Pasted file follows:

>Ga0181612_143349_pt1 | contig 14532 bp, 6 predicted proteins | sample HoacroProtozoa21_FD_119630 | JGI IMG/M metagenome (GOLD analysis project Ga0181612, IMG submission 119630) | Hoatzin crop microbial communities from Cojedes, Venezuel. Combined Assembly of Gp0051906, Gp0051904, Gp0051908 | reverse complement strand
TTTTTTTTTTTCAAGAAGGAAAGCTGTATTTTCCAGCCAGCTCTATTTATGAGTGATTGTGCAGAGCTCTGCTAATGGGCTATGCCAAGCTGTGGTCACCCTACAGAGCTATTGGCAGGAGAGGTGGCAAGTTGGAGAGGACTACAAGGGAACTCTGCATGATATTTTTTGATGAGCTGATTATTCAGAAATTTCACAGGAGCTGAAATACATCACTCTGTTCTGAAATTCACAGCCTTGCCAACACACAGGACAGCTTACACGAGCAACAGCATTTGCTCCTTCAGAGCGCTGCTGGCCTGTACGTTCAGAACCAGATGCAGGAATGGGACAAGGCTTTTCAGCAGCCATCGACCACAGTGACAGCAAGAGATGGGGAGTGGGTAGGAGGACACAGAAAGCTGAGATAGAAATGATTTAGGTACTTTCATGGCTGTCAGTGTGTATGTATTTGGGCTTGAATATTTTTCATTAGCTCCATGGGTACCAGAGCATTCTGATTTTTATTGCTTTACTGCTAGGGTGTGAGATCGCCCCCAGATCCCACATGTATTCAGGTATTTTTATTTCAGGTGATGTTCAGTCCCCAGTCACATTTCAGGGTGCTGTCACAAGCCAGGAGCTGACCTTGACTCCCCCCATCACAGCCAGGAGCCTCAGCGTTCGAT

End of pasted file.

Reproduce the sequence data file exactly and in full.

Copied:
>Ga0181612_143349_pt1 | contig 14532 bp, 6 predicted proteins | sample HoacroProtozoa21_FD_119630 | JGI IMG/M metagenome (GOLD analysis project Ga0181612, IMG submission 119630) | Hoatzin crop microbial communities from Cojedes, Venezuel. Combined Assembly of Gp0051906, Gp0051904, Gp0051908 | reverse complement strand
TTTTTTTTTTTCAAGAAGGAAAGCTGTATTTTCCAGCCAGCTCTATTTATGAGTGATTGTGCAGAGCTCTGCTAATGGGCTATGCCAAGCTGTGGTCACCCTACAGAGCTATTGGCAGGAGAGGTGGCAAGTTGGAGAGGACTACAAGGGAACTCTGCATGATATTTTTTGATGAGCTGATTATTCAGAAATTTCACAGGAGCTGAAATACATCACTCTGTTCTGAAATTCACAGCCTTGCCAACACACAGGACAGCTTACACGAGCAACAGCATTTGCTCCTTCAGAGCGCTGCTGGCCTGTACGTTCAGAACCAGATGCAGGAATGGGACAAGGCTTTTCAGCAGCCATCGACCACAGTGACAGCAAGAGATGGGGAGTGGGTAGGAGGACACAGAAAGCTGAGATAGAAATGATTTAGGTACTTTCATGGCTGTCAGTGTGTATGTATTTGGGCTTGAATATTTTTCATTAGCTCCATGGGTACCAGAGCATTCTGATTTTTATTGCTTTACTGCTAGGGTGTGAGATCGCCCCCAGATCCCACATGTATTCAGGTATTTTTATTTCAGGTGATGTTCAGTCCCCAGTCACATTTCAGGGTGCTGTCACAAGCCAGGAGCTGACCTTGACTCCCCCCATCACAGCCAGGAGCCTCAGCGTTCGAT